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Answer

1. Ligand-receptor binding

2. Conformational change in the receptor

3. Signal amplification via second messengers 

4. Cellular response

5. Signal termination 

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Question

Immune-cell binding is an example of ____ signalling

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Answer

Direct

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Insulin signaling is an example of ____ signaling 

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Endocrine

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How are proteins activated?

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Phosphorylation

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What is homeostasis? 

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Answer

Homeostasis describes the tendency of organisms to return to a steady and ideal internal condition following environmental changes 

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What is positive feedback? 

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Positive feedback in biology is when a living system amplifies a stimulus to move the body further away from the steady-state.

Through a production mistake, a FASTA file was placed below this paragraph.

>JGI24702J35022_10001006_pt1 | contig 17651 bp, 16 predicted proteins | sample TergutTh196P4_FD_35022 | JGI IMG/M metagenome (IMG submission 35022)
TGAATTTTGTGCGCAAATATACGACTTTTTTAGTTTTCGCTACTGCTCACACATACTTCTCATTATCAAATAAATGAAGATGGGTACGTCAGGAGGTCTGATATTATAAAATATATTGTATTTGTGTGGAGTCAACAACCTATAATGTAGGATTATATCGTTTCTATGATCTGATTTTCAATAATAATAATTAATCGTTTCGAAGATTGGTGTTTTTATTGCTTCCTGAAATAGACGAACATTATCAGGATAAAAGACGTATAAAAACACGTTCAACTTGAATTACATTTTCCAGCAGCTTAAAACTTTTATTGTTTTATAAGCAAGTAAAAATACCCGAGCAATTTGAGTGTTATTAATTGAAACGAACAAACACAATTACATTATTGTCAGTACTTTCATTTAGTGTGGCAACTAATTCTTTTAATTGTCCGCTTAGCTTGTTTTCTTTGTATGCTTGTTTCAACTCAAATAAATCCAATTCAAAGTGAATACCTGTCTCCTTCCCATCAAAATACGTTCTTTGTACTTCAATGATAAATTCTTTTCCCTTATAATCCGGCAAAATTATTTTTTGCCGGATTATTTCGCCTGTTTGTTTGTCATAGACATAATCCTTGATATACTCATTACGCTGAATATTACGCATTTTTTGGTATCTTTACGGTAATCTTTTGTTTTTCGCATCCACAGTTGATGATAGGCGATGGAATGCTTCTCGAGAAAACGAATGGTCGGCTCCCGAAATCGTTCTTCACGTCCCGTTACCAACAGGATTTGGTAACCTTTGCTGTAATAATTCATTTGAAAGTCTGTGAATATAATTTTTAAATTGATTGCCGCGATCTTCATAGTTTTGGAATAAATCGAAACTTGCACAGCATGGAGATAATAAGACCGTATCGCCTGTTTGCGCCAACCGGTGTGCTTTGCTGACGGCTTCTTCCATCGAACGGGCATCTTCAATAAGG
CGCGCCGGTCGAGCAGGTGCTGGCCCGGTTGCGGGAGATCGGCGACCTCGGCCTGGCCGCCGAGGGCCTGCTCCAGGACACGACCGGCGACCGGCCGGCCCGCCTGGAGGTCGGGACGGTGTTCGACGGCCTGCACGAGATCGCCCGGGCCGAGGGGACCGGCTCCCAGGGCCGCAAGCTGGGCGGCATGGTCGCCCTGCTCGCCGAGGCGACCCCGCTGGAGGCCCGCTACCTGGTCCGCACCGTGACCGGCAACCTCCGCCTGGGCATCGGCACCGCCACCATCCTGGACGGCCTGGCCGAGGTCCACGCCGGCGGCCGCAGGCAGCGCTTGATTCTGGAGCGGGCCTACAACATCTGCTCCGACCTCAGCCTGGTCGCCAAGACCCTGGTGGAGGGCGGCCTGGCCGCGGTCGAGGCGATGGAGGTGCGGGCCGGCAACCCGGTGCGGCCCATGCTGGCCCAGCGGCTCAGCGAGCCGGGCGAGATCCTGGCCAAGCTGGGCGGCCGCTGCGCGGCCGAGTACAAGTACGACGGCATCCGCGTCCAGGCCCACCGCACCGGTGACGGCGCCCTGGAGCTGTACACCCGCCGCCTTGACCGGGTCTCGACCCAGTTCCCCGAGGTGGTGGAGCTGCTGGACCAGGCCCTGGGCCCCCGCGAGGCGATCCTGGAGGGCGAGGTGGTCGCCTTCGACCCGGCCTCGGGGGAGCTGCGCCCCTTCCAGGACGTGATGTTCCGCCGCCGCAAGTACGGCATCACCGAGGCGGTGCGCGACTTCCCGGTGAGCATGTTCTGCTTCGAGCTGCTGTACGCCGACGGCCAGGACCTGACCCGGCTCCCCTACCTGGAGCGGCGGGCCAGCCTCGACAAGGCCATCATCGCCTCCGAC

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What is negative feedback?

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A negative feedback mechanism in biology is when a living system works to counteract a stimulus to return the system back to homeostasis. 

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What are examples of positive feedback?

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Fruit ripening

The onset of child labor

Lactation in animals 

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What are examples of negative feedback?


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Blood sugar regulation 

Temperature regulation 

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What are the four steps in feedback mechanisms

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Answer

Stimulation, reception, processing, and response.  

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What are the two main types of feedback mechanisms in biology 

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Positive feedback

Negative feedback

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What is a homeostatic setpoint?

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Answer

The normal range of values that is healthy and stable